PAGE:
Then there was Johnny Skyrocket.
Skyrocket was one of the most deluded, persistent, interesting and convincing failures in the world of business aircraft design and sales. It would be Johnny Skyrocket’s lifelong quest/crusade to turn the diminutive and obsolete de Havilland Vampire into a low cost four-, six-, eight- and even 17-seat business jet to compete with the newly emerging purpose-built business transports. He would press, cajole, convince and even get jailed for sucking funds from friends and investors for two separate swings at the business aircraft ball, and fail completely both times. There were two things he never learned over his decades long obsession—low cost was not a priority for the high-end business executive and no one wanted an aircraft converted from a used warbird, with seating like an airliner and speed matched and exceeded by aircraft like the Lockheed Jetstar and Hawker Siddeley HS125.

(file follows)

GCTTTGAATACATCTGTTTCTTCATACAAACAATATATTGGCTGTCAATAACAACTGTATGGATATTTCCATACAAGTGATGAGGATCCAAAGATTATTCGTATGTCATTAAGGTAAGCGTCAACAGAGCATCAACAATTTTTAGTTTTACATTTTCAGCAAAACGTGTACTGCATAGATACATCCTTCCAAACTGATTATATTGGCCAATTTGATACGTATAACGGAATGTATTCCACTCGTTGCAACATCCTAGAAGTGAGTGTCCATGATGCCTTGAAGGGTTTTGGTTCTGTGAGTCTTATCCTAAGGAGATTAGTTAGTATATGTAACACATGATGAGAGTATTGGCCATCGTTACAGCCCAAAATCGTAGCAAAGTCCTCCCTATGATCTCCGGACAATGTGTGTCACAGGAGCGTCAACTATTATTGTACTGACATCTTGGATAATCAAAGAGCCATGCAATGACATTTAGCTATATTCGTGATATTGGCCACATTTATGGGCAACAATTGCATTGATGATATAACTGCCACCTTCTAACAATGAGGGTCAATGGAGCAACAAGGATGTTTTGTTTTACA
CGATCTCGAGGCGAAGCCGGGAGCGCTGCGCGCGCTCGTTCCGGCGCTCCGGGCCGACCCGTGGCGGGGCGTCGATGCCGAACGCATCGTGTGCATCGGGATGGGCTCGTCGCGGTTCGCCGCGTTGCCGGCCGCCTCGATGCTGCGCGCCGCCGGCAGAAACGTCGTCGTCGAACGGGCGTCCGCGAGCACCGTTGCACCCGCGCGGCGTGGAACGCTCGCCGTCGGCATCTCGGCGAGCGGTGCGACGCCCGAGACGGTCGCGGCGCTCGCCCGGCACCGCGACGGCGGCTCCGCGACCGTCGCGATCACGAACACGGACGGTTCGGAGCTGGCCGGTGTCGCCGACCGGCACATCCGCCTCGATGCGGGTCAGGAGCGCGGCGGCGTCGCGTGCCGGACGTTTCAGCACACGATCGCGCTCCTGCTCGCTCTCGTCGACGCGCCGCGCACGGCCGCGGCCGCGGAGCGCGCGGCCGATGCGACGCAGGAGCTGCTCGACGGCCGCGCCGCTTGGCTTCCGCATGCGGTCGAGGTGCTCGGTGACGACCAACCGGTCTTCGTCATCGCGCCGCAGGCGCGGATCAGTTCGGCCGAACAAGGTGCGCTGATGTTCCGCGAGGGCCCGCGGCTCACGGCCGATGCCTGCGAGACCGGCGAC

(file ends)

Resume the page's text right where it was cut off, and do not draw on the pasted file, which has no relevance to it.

There is not much information about John E. Morgan, aka Johnny Skyrocket, that I could find on the internet, but he is one of the most interesting, if suspect, characters in postwar aviation. Perseverance and some cyber sleuthing did in fact bring to light some of his history. He was born in New Martinsville, West Virginia around 1925. I could not determine if his flying abilities had been the result of military training, but given his age and his skills, it is likely that he either was a late Second World War pilot or a postwar military aviator.
This entire story was seeded in my mind when I came across a single image of a forlorn-looking business jet aircraft on Airliners.net. It pictured a Frankensteinian aircraft that seemed to have the wings and empennage of a de Havilland Vampire fighter aircraft and the forward fuselage of a Piper Navajo. The aircraft was photographed by Andy Martin, sitting parked and languishing in the Nevada heat on a concrete stand, surrounded by weeds and sand. The sun-bleached Nevada mountains sawtoothed across the horizon in the haze. I was immediately possessed of the notion to find out all I could about this strange and information-thin aircraft. Usually, I can be assured at least a small Wikipedia entry for rare and short-run aircraft, but with the Mystery Jet, I had nothing. That just made me dig more.